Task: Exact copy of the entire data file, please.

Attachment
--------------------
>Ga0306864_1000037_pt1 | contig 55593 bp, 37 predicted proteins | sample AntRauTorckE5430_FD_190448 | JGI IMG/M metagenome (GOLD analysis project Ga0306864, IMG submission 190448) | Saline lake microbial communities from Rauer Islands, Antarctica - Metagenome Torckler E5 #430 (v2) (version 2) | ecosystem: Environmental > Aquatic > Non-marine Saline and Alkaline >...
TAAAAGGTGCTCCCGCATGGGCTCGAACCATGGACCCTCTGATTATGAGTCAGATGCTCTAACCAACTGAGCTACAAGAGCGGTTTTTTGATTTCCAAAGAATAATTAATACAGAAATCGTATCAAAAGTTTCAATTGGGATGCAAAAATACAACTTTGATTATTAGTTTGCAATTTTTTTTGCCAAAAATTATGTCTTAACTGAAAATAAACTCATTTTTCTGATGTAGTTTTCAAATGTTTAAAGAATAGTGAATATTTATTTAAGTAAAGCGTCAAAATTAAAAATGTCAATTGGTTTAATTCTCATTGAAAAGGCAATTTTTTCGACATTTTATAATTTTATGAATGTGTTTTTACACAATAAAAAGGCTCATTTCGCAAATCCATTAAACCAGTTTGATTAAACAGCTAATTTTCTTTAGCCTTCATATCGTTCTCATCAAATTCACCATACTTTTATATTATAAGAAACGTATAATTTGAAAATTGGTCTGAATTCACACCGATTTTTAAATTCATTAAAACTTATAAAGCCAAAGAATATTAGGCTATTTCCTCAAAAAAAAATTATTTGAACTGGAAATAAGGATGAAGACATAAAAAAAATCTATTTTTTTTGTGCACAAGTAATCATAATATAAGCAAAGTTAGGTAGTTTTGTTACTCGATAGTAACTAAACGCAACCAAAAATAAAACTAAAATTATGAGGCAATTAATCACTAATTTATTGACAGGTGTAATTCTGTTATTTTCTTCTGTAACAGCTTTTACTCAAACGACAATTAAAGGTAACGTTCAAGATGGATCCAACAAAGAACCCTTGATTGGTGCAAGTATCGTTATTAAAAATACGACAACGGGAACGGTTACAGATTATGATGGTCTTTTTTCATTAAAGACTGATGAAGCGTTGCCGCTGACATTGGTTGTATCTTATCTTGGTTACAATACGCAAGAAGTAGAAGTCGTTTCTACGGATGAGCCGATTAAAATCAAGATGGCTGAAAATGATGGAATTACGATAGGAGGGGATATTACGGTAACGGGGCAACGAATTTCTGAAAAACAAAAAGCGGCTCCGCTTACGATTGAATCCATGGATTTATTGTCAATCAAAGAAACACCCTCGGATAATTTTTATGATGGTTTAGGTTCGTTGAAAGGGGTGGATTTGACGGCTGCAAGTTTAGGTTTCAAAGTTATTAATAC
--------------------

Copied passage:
>Ga0306864_1000037_pt1 | contig 55593 bp, 37 predicted proteins | sample AntRauTorckE5430_FD_190448 | JGI IMG/M metagenome (GOLD analysis project Ga0306864, IMG submission 190448) | Saline lake microbial communities from Rauer Islands, Antarctica - Metagenome Torckler E5 #430 (v2) (version 2) | ecosystem: Environmental > Aquatic > Non-marine Saline and Alkaline >...
TAAAAGGTGCTCCCGCATGGGCTCGAACCATGGACCCTCTGATTATGAGTCAGATGCTCTAACCAACTGAGCTACAAGAGCGGTTTTTTGATTTCCAAAGAATAATTAATACAGAAATCGTATCAAAAGTTTCAATTGGGATGCAAAAATACAACTTTGATTATTAGTTTGCAATTTTTTTTGCCAAAAATTATGTCTTAACTGAAAATAAACTCATTTTTCTGATGTAGTTTTCAAATGTTTAAAGAATAGTGAATATTTATTTAAGTAAAGCGTCAAAATTAAAAATGTCAATTGGTTTAATTCTCATTGAAAAGGCAATTTTTTCGACATTTTATAATTTTATGAATGTGTTTTTACACAATAAAAAGGCTCATTTCGCAAATCCATTAAACCAGTTTGATTAAACAGCTAATTTTCTTTAGCCTTCATATCGTTCTCATCAAATTCACCATACTTTTATATTATAAGAAACGTATAATTTGAAAATTGGTCTGAATTCACACCGATTTTTAAATTCATTAAAACTTATAAAGCCAAAGAATATTAGGCTATTTCCTCAAAAAAAAATTATTTGAACTGGAAATAAGGATGAAGACATAAAAAAAATCTATTTTTTTTGTGCACAAGTAATCATAATATAAGCAAAGTTAGGTAGTTTTGTTACTCGATAGTAACTAAACGCAACCAAAAATAAAACTAAAATTATGAGGCAATTAATCACTAATTTATTGACAGGTGTAATTCTGTTATTTTCTTCTGTAACAGCTTTTACTCAAACGACAATTAAAGGTAACGTTCAAGATGGATCCAACAAAGAACCCTTGATTGGTGCAAGTATCGTTATTAAAAATACGACAACGGGAACGGTTACAGATTATGATGGTCTTTTTTCATTAAAGACTGATGAAGCGTTGCCGCTGACATTGGTTGTATCTTATCTTGGTTACAATACGCAAGAAGTAGAAGTCGTTTCTACGGATGAGCCGATTAAAATCAAGATGGCTGAAAATGATGGAATTACGATAGGAGGGGATATTACGGTAACGGGGCAACGAATTTCTGAAAAACAAAAAGCGGCTCCGCTTACGATTGAATCCATGGATTTATTGTCAATCAAAGAAACACCCTCGGATAATTTTTATGATGGTTTAGGTTCGTTGAAAGGGGTGGATTTGACGGCTGCAAGTTTAGGTTTCAAAGTTATTAATAC